The Stephen Livingstone lecture: on the criminal justice system
Continuing review of Martin O'Brien's speech on 'Human rights and the Agreement: how far have we come?', the 2009 Stephen Livingstone memorial lecture.
O'Brien has harsh words about the slow pace of change in reforming some aspects of Northern Ireland's criminal justice system and attributes this to "resistance at the highest levels". He laments the unacceptable state of our prisons and wonders if the soon-to-be-devolved Department of Justice will simply be the relevant "sections of the Northern Ireland Office with new letterhead":
"The changes in policing and criminal justice emanating from the Agreement were hard-fought.
Those of us (Stephen included) who were fighting for the implementation of the Patten report and the Criminal Justice Review encountered significant resistance at the highest levels.
It’s telling, for example, that those areas of the Criminal Justice Review which were most concerned with increasing transparency, and human rights compliance are the ones where least progress has been made.
For example we still do not have an equity monitoring system or a representative workforce strategy for the criminal justice system.
That’s not to underestimate the significant changes that have taken place.
The old Director of Public Prosecutions Office has been replaced with the Public Prosecution Service and a Code for Prosecutors.
The setting up of a Judicial Appointments Commission has presented the opportunity to diversify the bench (although we are still notably lacking in terms of sufficient female representation in the senior levels of our judiciary).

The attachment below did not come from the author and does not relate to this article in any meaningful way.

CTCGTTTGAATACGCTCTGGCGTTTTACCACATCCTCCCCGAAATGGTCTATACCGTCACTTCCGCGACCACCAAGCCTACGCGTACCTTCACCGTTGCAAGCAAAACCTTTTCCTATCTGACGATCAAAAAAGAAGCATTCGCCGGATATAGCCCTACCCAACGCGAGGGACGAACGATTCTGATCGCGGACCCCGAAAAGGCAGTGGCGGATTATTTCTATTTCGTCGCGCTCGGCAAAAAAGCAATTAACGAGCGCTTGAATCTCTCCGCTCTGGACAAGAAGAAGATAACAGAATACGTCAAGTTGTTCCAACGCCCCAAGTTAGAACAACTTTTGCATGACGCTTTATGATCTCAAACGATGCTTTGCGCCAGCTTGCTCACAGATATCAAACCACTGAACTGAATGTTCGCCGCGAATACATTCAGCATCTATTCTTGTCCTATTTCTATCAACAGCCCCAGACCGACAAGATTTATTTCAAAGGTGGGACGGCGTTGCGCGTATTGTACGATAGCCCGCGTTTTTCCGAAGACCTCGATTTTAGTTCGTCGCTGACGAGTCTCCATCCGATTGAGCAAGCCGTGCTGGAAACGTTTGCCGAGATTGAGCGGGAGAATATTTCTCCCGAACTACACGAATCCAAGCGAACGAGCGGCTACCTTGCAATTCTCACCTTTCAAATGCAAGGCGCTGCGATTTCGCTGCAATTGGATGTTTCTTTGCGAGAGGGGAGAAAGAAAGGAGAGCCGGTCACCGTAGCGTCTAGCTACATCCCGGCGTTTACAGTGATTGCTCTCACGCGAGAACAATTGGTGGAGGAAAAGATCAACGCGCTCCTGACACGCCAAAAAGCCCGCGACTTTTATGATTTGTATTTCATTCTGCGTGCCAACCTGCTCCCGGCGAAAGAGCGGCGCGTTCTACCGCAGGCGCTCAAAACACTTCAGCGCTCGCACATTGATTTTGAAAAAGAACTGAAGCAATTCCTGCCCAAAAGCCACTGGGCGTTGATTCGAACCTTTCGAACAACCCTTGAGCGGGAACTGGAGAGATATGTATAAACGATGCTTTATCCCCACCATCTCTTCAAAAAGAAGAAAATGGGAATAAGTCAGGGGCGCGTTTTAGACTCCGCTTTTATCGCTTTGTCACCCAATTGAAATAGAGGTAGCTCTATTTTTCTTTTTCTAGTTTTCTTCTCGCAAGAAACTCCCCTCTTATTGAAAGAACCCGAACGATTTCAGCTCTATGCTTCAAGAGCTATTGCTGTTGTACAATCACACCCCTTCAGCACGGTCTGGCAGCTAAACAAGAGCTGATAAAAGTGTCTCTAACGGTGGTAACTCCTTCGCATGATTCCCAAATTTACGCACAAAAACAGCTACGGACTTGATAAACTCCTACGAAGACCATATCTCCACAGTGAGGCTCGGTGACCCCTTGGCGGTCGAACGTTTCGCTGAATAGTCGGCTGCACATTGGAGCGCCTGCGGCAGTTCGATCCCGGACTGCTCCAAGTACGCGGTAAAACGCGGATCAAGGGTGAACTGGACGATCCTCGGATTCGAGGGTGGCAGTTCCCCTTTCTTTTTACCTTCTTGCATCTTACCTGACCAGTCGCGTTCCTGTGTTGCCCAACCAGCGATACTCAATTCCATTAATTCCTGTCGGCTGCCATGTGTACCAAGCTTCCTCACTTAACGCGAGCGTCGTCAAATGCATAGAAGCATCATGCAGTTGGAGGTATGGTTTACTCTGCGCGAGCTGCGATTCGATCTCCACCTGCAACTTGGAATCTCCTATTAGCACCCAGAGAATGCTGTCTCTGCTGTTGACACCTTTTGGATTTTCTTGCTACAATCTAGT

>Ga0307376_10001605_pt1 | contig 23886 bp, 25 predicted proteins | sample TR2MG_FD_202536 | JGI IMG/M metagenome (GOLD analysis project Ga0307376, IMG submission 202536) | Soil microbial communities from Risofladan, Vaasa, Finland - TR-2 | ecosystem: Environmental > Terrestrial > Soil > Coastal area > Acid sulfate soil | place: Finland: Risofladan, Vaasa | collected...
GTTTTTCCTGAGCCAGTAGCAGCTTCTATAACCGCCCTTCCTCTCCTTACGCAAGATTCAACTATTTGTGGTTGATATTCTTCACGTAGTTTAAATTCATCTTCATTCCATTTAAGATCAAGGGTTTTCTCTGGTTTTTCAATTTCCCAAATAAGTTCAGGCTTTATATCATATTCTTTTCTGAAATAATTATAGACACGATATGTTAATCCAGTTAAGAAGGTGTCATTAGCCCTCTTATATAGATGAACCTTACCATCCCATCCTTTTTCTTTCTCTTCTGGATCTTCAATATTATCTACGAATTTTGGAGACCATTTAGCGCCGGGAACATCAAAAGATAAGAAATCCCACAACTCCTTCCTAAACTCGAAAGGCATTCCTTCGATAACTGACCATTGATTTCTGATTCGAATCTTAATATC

I don’t have time to look at everything in this area but I want to focus on two issues that were close to Stephen’s heart – prisons and the administration of justice.
Stephen always said (although I suspect he may have been borrowing the words from someone else!) that you can tell a lot about a society by the way it treats its prisoners.
I know how disturbed he would be at the state of our prisons today.
Robin Masefield, the Director of the Prison Service is absolutely correct when he says it’s “unacceptable” that a prisoner with a history of attempted suicide and showing signs of distress could hang himself while prison officers failed to pay attention.
But this is not just about one case – successive reports from the Prisoner Ombudsman, the Criminal Justice Inspectorate, the Human Rights Commission and the NI Affairs Committee to name but a few, point to deep rooted systemic problems that need to be addressed.
It’s not enough to accept and respond to recommendations in a piecemeal fashion.
The office of the Prisoner Ombudsman has proved to be very important in upholding the rights of prisoners.
It’s deeply regrettable that the first incumbent of this office felt compelled to resign due to statutory deficiencies in its independence.
I’m pleased to see that his successor has continued to call for this to be remedied.
On the administration of justice, Stephen always argued that we should pay attention to those responsible for running the system.
He often cited the South African experience and the need to look in the widest terms at those responsible for implementing policies.
These people can have a huge impact on the culture of institutions and cultures can be very slow to change.
Stephen was absolutely right – cultural change is the hardest and the slowest.
There is continued evidence today of resistance to change and attempts to claw back hard-fought advances from within the system itself.
It’s clear that some senior civil servants and the security establishment in particular have slowed the pace of change which was mandated by the Agreement and that they continue to do so.
It will be interesting to see how any new devolved department of policing and justice is staffed for example.
Will it simply be the policing and justice sections of the Northern Ireland Office with new letterhead?
Is that what we really need?
If we don’t look at the people charged with administering change then we risk it being a case of “the more things change, the more they stay the same.”
Let’s hope not."
Our blogs are written by Amnesty International staff, volunteers and other interested individuals, to encourage debate around human rights issues. They do not necessarily represent the views of Amnesty International.